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Create a Pi Powered Speaker

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Oh, no! Not another Pi audio project.

That’s right. It’s not another audio project. We spotted Frederick Vandenbosch’s crazy-looking spiral speaker project and thought, ‘Hey! Why shouldn’t speakers be as exciting and creative as the music they play?’

So we’re going to show you how to build the speaker and then send your minds reeling with some incredible possibilities for the enclosure. We’re big fans of the Justboom Amp Zero pHAT. It’s perfect for a DIY Pi Zero speaker build because it combines DAC (Digital to Analog Converter) and Amp (Amplifier).

So the Amp Zero is key, but to add a bit of visual oomph, a Scroll pHAT displays the sweet audio spectrum is all its glory.

You’ll need:

  • Raspberry Pi Zero and cable kit
  • Justboom Amp Zero pHAT
  • Pimoroni Scroll pHAT
  • Raspberry Pi wifi dongle
  • Dayton Audio PS95-8 Speaker

Assemble the HAT

In the Justboom Amp Zero box you’ll find:

  • Amp Zero pHAT
  • DC barrel jack adapter
  • IR receiver
  • 4 spacers with screws

To connect the Amp Zero to a Pi Zero, you’ll need to solder standard male header pins on the Pi. After having screwed on the spacers, the pHAT slides on top of the header pins, onto the Pi Zero.

 

 

Configure The OS

 

We’re using the latest Raspbian image because we need the Scroll pHAT software and some custom scripts to run. It’s easy to enable support for the Amp Zero – just add or comment following lines in the /boot/config.txt file:

 

#dtparam=audio=on
dtoverlay=justboom-dac

Setup Scroll pHAT

The Scroll pHAT is used to display the spectrum of the audio. To feed the spectrum analyser with an audio stream, we need to create a loopback device by modifying the ALSA config in /etc/asound.conf:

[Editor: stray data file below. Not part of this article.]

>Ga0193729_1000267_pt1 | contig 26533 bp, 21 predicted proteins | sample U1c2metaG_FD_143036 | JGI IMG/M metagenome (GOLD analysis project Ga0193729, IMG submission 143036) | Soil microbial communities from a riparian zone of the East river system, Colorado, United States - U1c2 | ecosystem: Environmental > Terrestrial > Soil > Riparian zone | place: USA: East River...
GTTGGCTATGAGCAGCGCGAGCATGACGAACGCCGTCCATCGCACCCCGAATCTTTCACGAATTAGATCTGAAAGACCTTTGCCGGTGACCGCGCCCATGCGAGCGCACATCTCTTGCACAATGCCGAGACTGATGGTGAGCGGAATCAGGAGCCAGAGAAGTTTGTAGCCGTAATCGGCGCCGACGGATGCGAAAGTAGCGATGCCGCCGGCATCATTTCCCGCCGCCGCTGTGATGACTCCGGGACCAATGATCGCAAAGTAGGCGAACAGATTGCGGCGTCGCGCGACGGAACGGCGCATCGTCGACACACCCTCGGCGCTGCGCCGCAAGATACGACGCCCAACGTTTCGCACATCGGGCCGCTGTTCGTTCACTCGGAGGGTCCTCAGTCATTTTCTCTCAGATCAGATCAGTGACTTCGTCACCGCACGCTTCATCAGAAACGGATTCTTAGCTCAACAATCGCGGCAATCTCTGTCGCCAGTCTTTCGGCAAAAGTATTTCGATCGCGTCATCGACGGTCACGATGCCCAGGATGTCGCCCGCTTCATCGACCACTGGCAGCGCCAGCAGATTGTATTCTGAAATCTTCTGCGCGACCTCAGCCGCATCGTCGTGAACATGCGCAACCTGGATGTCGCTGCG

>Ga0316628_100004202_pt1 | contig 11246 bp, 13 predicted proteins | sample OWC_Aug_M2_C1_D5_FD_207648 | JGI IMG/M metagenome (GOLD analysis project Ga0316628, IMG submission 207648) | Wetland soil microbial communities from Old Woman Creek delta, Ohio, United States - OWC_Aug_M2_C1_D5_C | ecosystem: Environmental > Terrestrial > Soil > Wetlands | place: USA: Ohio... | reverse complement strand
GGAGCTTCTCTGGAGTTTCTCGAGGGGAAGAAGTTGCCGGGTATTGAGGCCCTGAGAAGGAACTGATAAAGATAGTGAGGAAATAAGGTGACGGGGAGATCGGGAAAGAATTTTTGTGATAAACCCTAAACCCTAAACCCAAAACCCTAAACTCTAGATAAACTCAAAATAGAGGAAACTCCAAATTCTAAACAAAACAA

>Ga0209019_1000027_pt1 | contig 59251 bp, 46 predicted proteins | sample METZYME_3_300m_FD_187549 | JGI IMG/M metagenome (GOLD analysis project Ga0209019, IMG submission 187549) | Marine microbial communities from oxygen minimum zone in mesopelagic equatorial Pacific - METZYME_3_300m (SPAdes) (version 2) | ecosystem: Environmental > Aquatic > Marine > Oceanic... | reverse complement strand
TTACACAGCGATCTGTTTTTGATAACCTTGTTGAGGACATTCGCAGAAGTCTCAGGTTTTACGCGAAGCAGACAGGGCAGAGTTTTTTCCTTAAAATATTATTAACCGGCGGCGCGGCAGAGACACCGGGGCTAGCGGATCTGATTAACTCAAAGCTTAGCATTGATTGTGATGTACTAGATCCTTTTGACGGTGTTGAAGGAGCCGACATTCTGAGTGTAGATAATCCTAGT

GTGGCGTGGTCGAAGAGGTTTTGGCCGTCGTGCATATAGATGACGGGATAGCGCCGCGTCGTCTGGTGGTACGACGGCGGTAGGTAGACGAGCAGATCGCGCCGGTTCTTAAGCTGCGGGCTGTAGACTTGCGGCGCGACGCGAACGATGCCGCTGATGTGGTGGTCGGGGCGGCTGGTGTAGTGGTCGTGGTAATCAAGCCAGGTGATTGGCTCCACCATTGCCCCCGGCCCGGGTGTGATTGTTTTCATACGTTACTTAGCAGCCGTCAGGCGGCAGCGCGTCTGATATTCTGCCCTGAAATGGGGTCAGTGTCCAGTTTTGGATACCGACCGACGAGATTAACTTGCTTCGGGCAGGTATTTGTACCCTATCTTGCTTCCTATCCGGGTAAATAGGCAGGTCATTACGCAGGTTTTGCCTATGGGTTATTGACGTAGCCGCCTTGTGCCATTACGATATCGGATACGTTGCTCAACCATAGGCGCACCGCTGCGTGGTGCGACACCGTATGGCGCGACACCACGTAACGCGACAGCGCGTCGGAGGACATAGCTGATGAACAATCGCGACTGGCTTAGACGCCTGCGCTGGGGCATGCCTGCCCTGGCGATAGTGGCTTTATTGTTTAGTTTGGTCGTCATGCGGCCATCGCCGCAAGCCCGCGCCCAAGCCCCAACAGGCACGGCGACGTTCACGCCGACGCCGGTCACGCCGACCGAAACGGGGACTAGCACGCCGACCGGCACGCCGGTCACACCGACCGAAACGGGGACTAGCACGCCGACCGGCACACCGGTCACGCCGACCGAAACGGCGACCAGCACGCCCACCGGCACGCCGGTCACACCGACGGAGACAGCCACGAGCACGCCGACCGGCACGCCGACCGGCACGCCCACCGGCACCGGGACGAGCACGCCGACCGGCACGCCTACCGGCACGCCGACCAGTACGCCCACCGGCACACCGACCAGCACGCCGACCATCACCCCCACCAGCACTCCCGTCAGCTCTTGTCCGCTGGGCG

pcm.dac {
  type hw
  card 0
}

pcm.both {
    type route;
    slave.pcm {
        type multi;
        slaves.a.pcm "plughw:0,0"
        slaves.b.pcm "plughw:Loopback,1,0"
        slaves.a.channels 2;
        slaves.b.channels 2;
        bindings.0.slave a;
        bindings.0.channel 0;
        bindings.1.slave a;
        bindings.1.channel 1;

        bindings.2.slave b;
        bindings.2.channel 0;
        bindings.3.slave b;
        bindings.3.channel 1;
    }

    ttable.0.0 1;
    ttable.1.1 1;

    ttable.0.2 1;
    ttable.1.3 1;
}

pcm.!default {
        type plug
        slave.pcm "both"
}

ctl.!default {
        type hw
        card SB
}

 

So, by default, audio is sent to output device “both”, which consists of two outputs: the DAC and a loopback device. The loopback device’s counterpart will then be used to feed the stream to the spectrum analyser.

 

Setup Spectrum Analyzer

Next, you’ll need to get the modified code that visualises the spectrum on the Scroll pHAT from GitHub.

To take into account possible spectrum analyzer crashes, use this script to restart it in case it stops running running.

 

sudo modprobe snd-aloop
 
sleep 5
 
while true
do
  if ps aux | grep -v "grep" | grep "spectrum" 1>/dev/null;then
   sleep 1
  else
   sudo /home/pi/spectrum.py &
  fi
 
done

The Enclosure

And that’s the electronics sorted. Now it’s all the about the enclosure. To get those brain juices flowing, check out how Frederick made his wooden spiral enclosure for a spot of inspiration.

 

 

With your mind open to the possibilities for a creative enclosure, there’s no stopping you. But don’t forget to let us know what you build.

 

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